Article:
Of all the reviewers to get cross with Carl Hutchinson for having a show about nothing much, Pete Kelly gets the crossest. “There should be a Fringe award for flimsiest premise in a stand-up show,” he growls. “[His show] conforms to the current orthodoxy that an hour of stand-up must conclude with a trite moral about how we should live our lives”.
I agree with Kelly’s feelings, in part, but herein the kernel of the comedian’s dilemma: so many Fringe comedy shows sum up with a trite moral because, if they don’t, the likes of Steve Bennett and Jay Richardson will write that your show “lacked structure” or “seemed inconclusive” or even “needs an ending”.
The trite moral at the end is how 99 per cent of Fringegoers believe they have been ridden to completion, and that they can now leave the hot dark room pregnant with some sort of notion. Even when it’s not a notion at all but a barren, stillborn platitude. So the reason why 900 comedy shows chug along to the same beats and breaks and rhythms is, I think, because people – particularly reviewers – have beaten them into the one shape they fucking like.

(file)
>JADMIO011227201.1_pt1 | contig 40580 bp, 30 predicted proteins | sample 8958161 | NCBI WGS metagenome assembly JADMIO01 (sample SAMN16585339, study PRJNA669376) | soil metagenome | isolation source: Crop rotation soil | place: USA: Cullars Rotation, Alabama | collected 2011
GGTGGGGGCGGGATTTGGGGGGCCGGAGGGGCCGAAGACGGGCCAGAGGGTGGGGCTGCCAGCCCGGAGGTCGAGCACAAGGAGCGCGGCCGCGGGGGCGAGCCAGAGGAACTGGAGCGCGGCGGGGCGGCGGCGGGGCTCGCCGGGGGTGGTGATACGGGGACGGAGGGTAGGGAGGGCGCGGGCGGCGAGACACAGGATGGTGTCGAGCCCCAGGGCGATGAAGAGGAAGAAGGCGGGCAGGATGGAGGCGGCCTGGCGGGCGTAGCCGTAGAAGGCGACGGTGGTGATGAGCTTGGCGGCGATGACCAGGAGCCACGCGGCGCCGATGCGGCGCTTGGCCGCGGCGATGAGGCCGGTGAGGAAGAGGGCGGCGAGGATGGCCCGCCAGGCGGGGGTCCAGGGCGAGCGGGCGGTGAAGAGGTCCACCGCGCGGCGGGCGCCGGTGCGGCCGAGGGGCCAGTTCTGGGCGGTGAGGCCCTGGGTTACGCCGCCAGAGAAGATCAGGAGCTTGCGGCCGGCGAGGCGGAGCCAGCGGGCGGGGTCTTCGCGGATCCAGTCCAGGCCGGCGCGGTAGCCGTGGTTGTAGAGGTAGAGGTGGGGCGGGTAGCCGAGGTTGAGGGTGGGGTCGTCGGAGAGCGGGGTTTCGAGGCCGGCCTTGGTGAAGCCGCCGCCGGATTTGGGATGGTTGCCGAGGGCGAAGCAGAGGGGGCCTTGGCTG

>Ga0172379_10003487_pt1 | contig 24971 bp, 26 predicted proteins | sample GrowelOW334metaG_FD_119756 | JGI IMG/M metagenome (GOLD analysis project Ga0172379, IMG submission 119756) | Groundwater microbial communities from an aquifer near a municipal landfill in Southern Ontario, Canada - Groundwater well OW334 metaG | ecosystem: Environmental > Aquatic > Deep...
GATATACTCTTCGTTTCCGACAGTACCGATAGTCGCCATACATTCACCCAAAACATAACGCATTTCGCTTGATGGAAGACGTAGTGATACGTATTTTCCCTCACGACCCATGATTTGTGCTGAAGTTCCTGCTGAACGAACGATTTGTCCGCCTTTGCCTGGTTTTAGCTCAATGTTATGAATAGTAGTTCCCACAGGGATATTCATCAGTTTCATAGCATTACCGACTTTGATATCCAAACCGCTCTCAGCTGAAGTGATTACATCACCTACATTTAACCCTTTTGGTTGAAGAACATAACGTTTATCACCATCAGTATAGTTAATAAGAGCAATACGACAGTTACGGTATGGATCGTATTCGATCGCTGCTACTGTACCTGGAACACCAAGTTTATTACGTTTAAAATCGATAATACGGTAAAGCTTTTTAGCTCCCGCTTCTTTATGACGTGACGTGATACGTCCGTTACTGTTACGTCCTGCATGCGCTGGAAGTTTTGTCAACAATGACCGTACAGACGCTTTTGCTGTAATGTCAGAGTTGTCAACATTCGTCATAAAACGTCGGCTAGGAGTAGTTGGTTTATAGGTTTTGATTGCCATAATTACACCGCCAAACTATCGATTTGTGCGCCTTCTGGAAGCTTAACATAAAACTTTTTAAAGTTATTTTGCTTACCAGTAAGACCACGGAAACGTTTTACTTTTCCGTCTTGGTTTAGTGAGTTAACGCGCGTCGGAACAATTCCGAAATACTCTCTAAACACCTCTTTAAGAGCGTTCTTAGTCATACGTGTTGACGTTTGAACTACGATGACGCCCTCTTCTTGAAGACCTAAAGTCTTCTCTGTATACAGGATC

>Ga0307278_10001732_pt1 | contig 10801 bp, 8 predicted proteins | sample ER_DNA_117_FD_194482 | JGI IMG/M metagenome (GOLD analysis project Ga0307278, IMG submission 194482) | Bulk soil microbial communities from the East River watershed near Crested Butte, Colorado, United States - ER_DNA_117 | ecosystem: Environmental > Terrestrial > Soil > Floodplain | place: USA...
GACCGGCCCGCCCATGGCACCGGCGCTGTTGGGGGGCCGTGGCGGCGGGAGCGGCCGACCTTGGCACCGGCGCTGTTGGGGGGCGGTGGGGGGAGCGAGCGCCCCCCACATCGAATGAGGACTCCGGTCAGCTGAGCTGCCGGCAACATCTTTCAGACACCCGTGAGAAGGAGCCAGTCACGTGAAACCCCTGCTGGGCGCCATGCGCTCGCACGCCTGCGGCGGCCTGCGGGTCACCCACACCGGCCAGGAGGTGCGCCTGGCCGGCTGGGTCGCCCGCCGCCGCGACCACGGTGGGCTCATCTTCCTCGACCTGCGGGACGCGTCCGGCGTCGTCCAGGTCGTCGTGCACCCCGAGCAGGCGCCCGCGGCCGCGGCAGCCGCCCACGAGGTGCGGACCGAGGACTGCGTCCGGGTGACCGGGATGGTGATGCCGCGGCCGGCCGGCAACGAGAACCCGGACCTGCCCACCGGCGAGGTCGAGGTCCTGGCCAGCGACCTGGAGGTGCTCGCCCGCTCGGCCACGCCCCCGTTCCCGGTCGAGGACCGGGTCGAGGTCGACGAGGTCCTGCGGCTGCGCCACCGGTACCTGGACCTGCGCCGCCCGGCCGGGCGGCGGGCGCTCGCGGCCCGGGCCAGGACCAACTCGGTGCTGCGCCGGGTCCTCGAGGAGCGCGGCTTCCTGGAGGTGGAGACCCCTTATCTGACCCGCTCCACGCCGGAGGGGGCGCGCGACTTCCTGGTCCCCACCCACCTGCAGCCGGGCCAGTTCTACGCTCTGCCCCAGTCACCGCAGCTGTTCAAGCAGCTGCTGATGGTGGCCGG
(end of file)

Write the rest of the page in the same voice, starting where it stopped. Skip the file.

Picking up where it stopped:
Similarly Kelly isn’t overly impressed with Peacock and Gamble, calling the straight man vs force-of-nature maniac pairing “really quite traditional” and “like a tribute act to Lee and Herring”. Harsh – especially when he does seem to acknowledge, between the lines, that the show works. So at this point I’m saying “Bloody hell Kelly, what DO you like?” But I don’t know, because I can only find these two reviews.
Pete Kelly expects the unexpected, and is angry when it isn’t there. So if I hear that he’s been to something totally off the wall in 2014, and then written the usual reviewer twaddle about the lack of “show structure” and “payoff” I sear I’ll be down on him like a ton of bricks.
For now I’ll give him the benefit of the doubt. His reviews are well-written and he seems to care passionately about what he likes or, at these two shows, mostly doesn’t. Maybe he should see a lot more things next year, and concentrate on telling us about any that fit his template for a new and thrilling form of comedy.
Becky Walker’s Panda